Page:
My argument to the estate agents at the time was that, as I worked in the photo industry and I could take and print photos better and cheaper than them (our photo lab produced all the mini pics for all the estate agents in the area),  I would supply the pics and they they would reduce their fee.

Never had any argument from any of them...

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Having to be careful what I say, being married to somebody who works for a French estate agency, but I think this just reflects how things are done in France. I'm not saying it is right, but there is little appreciation of marketing principles in the industry, all stemming from an original desire not to be too specific or make a house too easy to identify, and it will take a lot to change things.

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I'm in a similar position to Will here (Mr Cat being the co-owner of several estate agencies), and I have to agree. 

In fact, I have even been known to sneak onto their website from time to time to substitute better photos, but the less said about that the better [:$]

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There is no excuse for bad photographs appearing in estate agency documents or on their websites. That said, because so many sellers insist on signing multiple mandates with a number of agencies (and at the same time reserve the right to sell privately) it is not surprising that exterior photographs - the ones a buyer really wants to see - are designed so that the property cannot be easily identified. This is to ensure that the in the event of a sale, the agency that first shows the property and has a signed 'bon de visite' from the potential buyer, can earn his commission. If a seller wants good photography then he/she should sign an exclusive mandate with only one agency and let them get on with the job of marketing the property.  

Regarding 'For Sale' signs, agency signboards are banned in certain towns (such as Collioure near where I live) for aesthetic reasons, while private boards are allowed. In other towns it is the other way round, or there is a total ban to prevent the sort of proliferation of signboards frequently encountered in the UK.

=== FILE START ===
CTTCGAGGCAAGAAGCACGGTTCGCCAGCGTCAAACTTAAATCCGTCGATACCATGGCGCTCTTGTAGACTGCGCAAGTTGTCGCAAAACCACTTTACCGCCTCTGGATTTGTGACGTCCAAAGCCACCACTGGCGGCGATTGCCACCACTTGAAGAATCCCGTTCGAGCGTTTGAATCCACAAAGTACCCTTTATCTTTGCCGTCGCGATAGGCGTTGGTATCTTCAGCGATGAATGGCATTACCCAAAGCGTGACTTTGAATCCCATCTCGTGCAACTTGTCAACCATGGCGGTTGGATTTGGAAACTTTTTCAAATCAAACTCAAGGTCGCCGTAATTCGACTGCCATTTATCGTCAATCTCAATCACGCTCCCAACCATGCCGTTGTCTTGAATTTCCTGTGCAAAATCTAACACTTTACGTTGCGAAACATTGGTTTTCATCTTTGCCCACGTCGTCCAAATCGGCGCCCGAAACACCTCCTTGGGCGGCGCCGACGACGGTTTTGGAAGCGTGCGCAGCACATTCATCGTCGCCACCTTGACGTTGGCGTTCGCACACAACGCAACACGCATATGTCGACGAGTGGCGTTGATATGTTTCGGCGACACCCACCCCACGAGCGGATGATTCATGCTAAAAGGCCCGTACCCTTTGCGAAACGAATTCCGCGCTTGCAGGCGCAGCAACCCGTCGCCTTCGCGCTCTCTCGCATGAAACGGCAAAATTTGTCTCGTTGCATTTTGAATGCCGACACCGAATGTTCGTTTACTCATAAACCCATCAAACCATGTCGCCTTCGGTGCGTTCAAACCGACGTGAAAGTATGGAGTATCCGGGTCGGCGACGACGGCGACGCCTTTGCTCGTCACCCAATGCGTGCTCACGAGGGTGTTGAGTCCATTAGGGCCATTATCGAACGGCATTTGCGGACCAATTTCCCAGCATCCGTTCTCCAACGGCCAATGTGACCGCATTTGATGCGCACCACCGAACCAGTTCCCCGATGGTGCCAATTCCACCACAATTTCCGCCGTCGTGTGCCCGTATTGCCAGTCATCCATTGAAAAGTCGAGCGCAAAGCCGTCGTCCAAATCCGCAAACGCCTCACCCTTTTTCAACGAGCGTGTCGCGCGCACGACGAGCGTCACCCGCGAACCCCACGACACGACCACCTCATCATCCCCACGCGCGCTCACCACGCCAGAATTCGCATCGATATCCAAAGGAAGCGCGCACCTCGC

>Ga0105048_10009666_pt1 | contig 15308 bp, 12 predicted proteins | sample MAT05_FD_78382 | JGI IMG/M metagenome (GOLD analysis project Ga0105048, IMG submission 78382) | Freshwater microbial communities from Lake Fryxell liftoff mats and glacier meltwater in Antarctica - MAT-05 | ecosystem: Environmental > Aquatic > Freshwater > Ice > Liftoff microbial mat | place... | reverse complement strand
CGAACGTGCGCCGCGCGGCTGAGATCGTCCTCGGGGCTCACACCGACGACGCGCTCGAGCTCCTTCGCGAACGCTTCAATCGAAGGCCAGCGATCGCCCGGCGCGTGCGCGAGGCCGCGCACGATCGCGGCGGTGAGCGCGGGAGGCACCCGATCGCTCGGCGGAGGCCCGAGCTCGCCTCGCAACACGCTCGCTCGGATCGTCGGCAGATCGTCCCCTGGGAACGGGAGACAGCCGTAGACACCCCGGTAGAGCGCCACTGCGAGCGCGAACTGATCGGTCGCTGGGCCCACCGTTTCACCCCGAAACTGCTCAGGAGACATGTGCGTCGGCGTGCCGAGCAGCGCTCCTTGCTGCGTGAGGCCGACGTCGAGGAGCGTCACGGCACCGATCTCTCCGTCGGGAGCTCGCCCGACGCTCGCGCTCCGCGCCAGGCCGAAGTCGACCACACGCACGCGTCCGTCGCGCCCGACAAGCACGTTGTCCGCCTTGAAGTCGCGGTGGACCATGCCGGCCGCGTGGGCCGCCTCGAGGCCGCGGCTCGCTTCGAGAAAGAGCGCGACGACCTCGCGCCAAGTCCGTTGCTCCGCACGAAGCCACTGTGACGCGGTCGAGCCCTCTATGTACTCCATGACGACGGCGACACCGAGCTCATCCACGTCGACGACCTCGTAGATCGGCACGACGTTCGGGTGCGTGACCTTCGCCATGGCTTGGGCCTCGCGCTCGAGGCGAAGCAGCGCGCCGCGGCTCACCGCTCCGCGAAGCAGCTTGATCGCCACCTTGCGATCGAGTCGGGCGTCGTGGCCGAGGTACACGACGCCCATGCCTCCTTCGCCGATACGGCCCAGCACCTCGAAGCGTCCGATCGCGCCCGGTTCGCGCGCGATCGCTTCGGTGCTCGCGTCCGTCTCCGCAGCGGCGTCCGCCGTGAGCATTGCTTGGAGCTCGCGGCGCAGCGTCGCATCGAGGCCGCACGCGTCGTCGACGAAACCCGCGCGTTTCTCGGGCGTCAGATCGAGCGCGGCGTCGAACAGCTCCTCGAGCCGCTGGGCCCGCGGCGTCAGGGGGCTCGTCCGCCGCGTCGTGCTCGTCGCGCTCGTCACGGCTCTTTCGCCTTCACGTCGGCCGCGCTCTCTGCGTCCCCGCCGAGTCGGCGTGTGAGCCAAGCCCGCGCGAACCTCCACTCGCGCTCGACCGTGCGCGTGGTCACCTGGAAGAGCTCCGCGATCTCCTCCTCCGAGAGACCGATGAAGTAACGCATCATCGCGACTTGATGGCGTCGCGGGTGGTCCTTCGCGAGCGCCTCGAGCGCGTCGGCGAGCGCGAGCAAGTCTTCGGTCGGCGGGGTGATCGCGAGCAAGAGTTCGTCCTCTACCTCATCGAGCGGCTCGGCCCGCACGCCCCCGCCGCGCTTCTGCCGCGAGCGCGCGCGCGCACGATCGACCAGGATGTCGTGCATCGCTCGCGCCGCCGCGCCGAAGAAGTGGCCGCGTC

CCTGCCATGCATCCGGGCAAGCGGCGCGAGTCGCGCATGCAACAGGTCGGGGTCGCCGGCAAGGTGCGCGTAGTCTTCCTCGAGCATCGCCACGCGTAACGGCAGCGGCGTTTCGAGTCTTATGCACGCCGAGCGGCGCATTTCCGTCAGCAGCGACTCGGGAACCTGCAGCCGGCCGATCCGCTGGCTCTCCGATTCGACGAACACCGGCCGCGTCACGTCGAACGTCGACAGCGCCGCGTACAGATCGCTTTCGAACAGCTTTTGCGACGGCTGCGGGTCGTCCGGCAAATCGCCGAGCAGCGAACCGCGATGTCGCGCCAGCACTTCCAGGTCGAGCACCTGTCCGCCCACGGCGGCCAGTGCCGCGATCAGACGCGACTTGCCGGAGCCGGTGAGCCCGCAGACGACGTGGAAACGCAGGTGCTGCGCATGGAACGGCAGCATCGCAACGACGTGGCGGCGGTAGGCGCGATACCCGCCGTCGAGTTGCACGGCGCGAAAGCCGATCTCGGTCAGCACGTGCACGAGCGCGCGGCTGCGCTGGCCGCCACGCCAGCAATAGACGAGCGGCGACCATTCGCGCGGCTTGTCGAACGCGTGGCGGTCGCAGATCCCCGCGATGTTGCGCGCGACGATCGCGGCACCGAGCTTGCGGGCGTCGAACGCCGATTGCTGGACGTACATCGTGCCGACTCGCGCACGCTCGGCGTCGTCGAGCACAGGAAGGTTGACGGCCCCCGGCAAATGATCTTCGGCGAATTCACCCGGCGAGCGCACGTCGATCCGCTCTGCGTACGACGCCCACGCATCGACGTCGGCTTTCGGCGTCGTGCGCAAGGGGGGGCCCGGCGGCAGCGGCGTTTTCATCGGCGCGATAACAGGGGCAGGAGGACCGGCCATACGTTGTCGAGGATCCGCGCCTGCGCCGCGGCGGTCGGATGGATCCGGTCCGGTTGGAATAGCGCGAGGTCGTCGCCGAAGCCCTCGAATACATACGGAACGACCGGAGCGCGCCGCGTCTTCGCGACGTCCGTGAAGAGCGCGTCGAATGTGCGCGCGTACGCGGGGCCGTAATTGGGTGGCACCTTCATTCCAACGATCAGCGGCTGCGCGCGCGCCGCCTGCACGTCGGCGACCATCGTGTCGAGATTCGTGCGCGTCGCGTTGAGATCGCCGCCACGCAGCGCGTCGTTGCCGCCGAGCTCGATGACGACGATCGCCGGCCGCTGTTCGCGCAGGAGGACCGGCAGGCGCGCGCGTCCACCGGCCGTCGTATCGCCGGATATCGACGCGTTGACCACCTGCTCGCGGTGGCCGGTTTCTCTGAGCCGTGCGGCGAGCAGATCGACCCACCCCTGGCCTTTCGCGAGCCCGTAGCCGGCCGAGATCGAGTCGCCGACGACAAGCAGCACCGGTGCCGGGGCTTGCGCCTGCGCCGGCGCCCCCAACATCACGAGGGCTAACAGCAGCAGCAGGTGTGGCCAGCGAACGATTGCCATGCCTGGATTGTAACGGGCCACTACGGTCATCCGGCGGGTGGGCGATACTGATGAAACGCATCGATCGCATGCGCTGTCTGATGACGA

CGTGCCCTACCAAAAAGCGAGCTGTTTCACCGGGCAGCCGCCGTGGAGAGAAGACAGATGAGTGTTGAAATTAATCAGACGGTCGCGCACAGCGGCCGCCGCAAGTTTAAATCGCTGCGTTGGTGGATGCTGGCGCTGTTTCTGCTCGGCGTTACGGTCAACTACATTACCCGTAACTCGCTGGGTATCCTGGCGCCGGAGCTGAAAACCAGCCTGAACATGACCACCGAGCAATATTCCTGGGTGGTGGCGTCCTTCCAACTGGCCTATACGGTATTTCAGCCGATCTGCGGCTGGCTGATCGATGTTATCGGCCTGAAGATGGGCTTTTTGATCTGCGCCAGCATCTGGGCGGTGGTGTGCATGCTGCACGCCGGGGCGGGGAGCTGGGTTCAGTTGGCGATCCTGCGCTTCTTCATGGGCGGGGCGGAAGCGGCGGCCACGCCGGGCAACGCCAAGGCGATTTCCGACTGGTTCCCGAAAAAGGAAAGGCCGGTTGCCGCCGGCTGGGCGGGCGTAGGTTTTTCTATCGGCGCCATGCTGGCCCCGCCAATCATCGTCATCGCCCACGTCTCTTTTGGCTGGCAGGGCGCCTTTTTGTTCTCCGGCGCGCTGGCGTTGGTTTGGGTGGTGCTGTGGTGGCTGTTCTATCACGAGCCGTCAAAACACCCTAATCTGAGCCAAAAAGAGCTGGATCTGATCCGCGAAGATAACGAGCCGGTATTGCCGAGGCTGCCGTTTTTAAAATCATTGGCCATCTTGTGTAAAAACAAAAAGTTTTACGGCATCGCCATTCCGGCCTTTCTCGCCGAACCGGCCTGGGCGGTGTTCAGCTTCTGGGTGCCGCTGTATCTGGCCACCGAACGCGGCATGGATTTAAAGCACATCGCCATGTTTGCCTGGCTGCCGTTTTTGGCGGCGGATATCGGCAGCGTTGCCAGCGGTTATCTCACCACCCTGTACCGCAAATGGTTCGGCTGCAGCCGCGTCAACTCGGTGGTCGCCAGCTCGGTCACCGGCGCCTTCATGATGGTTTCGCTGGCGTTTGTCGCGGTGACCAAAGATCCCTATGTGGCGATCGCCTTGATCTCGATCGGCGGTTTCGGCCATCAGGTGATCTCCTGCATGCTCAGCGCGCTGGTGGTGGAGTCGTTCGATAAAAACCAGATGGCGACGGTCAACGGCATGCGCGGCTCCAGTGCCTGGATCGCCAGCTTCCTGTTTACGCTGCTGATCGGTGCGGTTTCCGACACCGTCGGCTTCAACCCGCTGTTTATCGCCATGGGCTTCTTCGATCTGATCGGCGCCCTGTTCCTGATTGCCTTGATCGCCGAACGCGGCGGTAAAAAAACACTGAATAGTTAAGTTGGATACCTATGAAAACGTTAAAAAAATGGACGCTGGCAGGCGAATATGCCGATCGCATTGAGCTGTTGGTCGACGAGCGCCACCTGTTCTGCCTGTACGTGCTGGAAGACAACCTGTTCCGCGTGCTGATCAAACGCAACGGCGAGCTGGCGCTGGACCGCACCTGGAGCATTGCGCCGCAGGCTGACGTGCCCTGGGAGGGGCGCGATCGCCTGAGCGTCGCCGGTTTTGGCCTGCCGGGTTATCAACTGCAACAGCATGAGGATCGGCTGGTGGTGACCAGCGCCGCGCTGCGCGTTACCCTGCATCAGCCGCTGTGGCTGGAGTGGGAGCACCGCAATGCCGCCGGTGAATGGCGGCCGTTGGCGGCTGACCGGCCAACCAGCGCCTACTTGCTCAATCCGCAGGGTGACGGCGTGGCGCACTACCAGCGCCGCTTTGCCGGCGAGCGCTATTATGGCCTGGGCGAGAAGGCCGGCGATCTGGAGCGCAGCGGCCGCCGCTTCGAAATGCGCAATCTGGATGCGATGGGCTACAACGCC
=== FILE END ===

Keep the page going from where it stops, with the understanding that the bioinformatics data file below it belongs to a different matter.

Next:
P-D de Rouffignac

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I totally agree. It can be really frustrating to see a listing with 10 photos of the wonderful land and outbuildings, and absolutely nothing of the actual livable main house or part of it! It's the same here in Austraila. They will list an apartment that is 200 metres from the beach and all they show is a picture of the ocean. We know what a surf beach looks like! As someone has said though, I guess if you do the leg work and actually look past the photos and actually visit the properties if you can, the rewards may await you!

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Cathy and Will a nd everyone....

Put yourselves in the position that I have been in....looking at properties in France for many years...and, I have purchased a couple...in different regions.In both cases when I wanted to sell the properies the agents were unable to do so.I sold my own houses.. for .the one in Charente I placed an add in a magazine....when a prospective buyer called I described to her everything relating to the house:what was around, the setting the atmosphere.I think at that moment she was moore than interested and she, my first caller purchased the house.

The second property was near to St Malo and  none of the local agents could capture the picture and valued it at a price which was half of what I achieved.The wind mill was facing the windy coast line and I managed, without a huge effort to secure an editorial [written by me] and a photo in the two most important property sections belonging to the most prolofic newspapers.

I was receiving calls from many countries and the house was sold to a Londoner.

One of my interests...and has to been for a number of years is French property...I find it most interesting and beautiful...and extreemly variable....Maison Bourgoise, Hotel particulars, Arcachon villas...chateaux from all the different periods...the red briques villas of the Somme....to name just a few.So there has been a quest to find a property in an area which is right.Not so easy when the estate agents  have tried so very hard not to furnish relevant info and the diirty words...more photos please.It is a costly mission to tramsport yourself into France for several days...hotels and such like on A WHIM..A house may be located near to Bayeaux but could be in the middle of now where 6 miles from the nearest shop and with a pig farm next door...not iideal for B and B.